Abbazia di San Fruttuoso
Frank and Orietta Pogson Doria Pamphilij's donation- 1983
January, February, November and December:10am - 3.45pm every day, except Mondays (unless public holidays).
March and October: 10am – 3.45pm every day.
April, May* and second half of September: 10am – 4.45pm every day.
* Saturday and Sunday: 10am - 5.45pm.
From June up to Mid-September: 10am - 5.45pm every day.
Closed on 25th December.
Entry is still possible up to 45 minutes before closing.
Opening times are subject to variations depending on the weather and on the Camogli ferry timetable.
The harmonious encounter between Man and Nature
Having gone through various incarnations – a Benedictine monastery, a pirates’ den, a humble home of fisherfolk and then, for centuries, the property of the Princes of Doria – the Abbey of San Fruttuoso is today an utterly unique place, where the work of Man has been pleasingly integrated with that of Nature. Set within the breathtaking bay that opens up between Camogli and Portofino, the Abbey is a pearl dating from the 10th to the 13th centuries, which radiates out from the deep inlet on the coast of the promontory. The Nolare Tower,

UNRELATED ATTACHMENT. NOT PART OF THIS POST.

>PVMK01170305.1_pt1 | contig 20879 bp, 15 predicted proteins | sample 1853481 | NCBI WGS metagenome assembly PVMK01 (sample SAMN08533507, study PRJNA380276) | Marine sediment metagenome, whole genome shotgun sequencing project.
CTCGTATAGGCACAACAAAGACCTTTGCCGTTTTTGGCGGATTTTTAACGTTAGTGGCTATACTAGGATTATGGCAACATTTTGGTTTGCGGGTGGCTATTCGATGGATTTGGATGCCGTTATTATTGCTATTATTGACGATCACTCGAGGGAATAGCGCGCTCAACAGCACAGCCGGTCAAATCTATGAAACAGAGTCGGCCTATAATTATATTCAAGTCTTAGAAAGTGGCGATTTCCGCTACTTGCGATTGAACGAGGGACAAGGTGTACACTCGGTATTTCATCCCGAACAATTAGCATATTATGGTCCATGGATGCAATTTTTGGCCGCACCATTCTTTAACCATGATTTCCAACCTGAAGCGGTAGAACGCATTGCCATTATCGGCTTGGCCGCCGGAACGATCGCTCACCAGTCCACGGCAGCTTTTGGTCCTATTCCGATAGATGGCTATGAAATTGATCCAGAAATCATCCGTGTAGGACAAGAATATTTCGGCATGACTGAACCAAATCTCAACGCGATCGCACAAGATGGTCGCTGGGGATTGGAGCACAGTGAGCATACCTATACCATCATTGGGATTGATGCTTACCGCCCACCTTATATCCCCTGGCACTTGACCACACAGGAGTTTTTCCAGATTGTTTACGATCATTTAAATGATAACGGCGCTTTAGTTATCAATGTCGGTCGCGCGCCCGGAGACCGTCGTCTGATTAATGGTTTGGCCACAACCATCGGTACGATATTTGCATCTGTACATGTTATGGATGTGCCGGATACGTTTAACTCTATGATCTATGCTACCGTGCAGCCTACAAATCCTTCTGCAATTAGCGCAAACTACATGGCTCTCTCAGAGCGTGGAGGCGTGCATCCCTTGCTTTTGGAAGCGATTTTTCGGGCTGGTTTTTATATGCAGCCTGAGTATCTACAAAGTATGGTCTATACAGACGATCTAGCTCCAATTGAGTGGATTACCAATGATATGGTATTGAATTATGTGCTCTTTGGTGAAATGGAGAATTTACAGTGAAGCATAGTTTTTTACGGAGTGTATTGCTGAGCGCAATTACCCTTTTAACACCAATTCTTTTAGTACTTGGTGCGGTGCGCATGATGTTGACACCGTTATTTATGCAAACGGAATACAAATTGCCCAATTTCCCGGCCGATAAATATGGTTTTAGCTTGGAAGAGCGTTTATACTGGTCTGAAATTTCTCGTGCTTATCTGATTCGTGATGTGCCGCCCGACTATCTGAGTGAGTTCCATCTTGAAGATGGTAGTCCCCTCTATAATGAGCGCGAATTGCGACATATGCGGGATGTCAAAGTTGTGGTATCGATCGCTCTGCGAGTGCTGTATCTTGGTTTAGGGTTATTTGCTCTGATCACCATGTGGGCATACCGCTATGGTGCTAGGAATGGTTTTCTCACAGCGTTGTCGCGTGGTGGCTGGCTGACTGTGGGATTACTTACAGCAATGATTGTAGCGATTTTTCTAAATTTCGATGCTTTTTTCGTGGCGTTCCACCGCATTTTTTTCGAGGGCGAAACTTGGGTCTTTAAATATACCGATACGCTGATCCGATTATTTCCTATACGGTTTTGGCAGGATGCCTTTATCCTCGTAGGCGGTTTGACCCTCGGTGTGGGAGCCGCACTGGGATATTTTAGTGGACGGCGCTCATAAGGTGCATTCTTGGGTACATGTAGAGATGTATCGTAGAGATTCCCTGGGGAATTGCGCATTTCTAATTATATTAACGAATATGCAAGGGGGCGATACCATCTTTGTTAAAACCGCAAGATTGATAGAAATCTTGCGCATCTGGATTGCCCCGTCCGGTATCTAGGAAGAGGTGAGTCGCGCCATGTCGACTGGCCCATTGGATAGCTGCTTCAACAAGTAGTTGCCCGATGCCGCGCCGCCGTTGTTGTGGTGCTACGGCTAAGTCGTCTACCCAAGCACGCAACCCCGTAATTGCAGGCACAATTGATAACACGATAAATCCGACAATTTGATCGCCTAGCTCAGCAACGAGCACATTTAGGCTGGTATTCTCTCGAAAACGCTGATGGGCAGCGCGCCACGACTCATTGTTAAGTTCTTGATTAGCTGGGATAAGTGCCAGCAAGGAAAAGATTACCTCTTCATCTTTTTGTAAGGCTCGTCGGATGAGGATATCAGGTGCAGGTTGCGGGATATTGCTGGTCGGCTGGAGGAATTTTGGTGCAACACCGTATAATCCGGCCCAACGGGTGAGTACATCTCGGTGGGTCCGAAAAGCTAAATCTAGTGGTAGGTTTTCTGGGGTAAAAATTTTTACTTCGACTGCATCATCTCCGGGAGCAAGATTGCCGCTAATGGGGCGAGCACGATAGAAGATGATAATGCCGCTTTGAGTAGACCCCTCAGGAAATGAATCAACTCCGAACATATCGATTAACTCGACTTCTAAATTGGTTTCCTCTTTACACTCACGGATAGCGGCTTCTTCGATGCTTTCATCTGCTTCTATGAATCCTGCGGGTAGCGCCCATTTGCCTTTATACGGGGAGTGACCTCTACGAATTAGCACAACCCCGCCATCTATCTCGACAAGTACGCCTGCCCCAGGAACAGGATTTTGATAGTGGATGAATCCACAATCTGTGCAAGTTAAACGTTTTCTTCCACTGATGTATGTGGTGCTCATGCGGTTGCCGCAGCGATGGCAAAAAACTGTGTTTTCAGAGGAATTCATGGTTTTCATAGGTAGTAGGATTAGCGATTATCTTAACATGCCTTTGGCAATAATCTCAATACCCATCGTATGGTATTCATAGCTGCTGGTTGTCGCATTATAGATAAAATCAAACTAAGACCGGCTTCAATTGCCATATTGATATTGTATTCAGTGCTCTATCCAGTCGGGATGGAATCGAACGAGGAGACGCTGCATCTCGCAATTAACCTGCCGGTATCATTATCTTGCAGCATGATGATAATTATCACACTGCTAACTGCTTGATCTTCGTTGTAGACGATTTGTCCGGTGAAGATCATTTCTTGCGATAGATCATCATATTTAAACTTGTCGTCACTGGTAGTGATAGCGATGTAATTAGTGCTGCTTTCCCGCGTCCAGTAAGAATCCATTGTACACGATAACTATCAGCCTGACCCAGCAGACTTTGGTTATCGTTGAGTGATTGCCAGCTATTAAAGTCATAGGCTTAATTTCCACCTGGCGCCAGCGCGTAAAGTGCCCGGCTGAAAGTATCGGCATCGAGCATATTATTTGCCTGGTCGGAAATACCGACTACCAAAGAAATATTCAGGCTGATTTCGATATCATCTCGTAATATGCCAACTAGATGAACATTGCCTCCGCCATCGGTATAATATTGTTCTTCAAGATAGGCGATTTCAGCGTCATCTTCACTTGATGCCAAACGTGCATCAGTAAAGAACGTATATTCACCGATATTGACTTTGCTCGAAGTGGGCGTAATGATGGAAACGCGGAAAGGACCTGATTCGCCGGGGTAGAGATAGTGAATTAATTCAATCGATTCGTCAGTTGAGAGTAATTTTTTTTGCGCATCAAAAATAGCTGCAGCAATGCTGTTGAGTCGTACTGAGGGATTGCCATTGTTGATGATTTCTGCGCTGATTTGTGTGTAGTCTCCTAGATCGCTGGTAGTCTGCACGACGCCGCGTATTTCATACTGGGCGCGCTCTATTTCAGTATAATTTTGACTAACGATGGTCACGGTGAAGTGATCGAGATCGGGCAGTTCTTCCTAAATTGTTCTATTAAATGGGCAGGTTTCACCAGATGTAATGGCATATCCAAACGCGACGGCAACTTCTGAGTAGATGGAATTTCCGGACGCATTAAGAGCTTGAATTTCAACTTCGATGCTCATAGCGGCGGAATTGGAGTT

built in the 11th centuries, is not only one of the most ancient parts of the original nucleus of the Abbey but also one of the most interesting towers anywhere in the Liguria region. The section that faces out to sea – complete with its delightful loggia, which has two orders of triple-mullioned windows – was built in the 13th century by the Doria family. The lower level of the cloister affords access to the deep, barrel-vaulted space that the monks reserved as a burial chamber, where the members of the Doria family were laid to rest.
A living museum of the life of the ancient monks.
During the restoration of the complex, a number of important artefacts were found in a storeroom, which document the history of the Abbey and, in particular, the life of the monks. Today, these artefacts, which came from a variety of places (Liguria, southern Italy and the
Islamic world), are collected in a museum that has been set up across the two floors of the main body of the Abbey. This part of the Abbey dates from the 13th century, though during the restoration it emerged that it had been built on top of even older Romanesque structures.
A tower to defend the Abbey from pirates
An imperial eagle, the coat-of-arms of the Doria family, dominates the two facades of the Doria Tower that face out to sea. The Tower is accessed via a steep staircase that can be reached along the road that links the Abbey to the nearby fishing village (which dates from the 16th century). The Tower was erected in 1562 by the descendants of Admiral Andrea Doria to defend the village and its prized source of fresh water from incursions by the Barbary Corsairs.